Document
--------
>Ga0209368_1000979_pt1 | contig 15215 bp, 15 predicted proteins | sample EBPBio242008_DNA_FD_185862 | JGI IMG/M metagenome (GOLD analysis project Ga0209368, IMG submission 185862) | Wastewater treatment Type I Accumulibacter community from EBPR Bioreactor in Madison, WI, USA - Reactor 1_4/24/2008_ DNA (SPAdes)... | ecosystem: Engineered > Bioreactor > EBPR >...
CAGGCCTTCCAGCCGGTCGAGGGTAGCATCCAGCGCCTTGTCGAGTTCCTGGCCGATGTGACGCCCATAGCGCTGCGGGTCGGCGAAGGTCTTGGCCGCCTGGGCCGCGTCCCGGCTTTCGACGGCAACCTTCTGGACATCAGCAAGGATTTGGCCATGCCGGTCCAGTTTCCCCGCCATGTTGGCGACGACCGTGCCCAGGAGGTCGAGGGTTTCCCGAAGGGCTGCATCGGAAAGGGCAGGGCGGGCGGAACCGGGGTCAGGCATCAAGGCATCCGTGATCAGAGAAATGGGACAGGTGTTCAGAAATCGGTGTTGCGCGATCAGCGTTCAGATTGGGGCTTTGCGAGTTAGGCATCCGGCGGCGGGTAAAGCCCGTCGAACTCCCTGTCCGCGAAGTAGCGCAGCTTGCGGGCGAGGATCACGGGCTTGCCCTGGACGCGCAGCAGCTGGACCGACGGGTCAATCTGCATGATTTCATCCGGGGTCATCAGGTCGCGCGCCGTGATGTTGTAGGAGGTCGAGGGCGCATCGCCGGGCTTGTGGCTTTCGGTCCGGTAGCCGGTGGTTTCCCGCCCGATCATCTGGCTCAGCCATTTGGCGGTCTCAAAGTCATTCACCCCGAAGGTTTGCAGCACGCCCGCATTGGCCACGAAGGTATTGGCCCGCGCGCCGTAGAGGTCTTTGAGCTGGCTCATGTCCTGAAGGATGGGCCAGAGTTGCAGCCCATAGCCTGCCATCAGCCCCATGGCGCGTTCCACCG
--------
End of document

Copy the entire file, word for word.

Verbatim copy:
>Ga0209368_1000979_pt1 | contig 15215 bp, 15 predicted proteins | sample EBPBio242008_DNA_FD_185862 | JGI IMG/M metagenome (GOLD analysis project Ga0209368, IMG submission 185862) | Wastewater treatment Type I Accumulibacter community from EBPR Bioreactor in Madison, WI, USA - Reactor 1_4/24/2008_ DNA (SPAdes)... | ecosystem: Engineered > Bioreactor > EBPR >...
CAGGCCTTCCAGCCGGTCGAGGGTAGCATCCAGCGCCTTGTCGAGTTCCTGGCCGATGTGACGCCCATAGCGCTGCGGGTCGGCGAAGGTCTTGGCCGCCTGGGCCGCGTCCCGGCTTTCGACGGCAACCTTCTGGACATCAGCAAGGATTTGGCCATGCCGGTCCAGTTTCCCCGCCATGTTGGCGACGACCGTGCCCAGGAGGTCGAGGGTTTCCCGAAGGGCTGCATCGGAAAGGGCAGGGCGGGCGGAACCGGGGTCAGGCATCAAGGCATCCGTGATCAGAGAAATGGGACAGGTGTTCAGAAATCGGTGTTGCGCGATCAGCGTTCAGATTGGGGCTTTGCGAGTTAGGCATCCGGCGGCGGGTAAAGCCCGTCGAACTCCCTGTCCGCGAAGTAGCGCAGCTTGCGGGCGAGGATCACGGGCTTGCCCTGGACGCGCAGCAGCTGGACCGACGGGTCAATCTGCATGATTTCATCCGGGGTCATCAGGTCGCGCGCCGTGATGTTGTAGGAGGTCGAGGGCGCATCGCCGGGCTTGTGGCTTTCGGTCCGGTAGCCGGTGGTTTCCCGCCCGATCATCTGGCTCAGCCATTTGGCGGTCTCAAAGTCATTCACCCCGAAGGTTTGCAGCACGCCCGCATTGGCCACGAAGGTATTGGCCCGCGCGCCGTAGAGGTCTTTGAGCTGGCTCATGTCCTGAAGGATGGGCCAGAGTTGCAGCCCATAGCCTGCCATCAGCCCCATGGCGCGTTCCACCG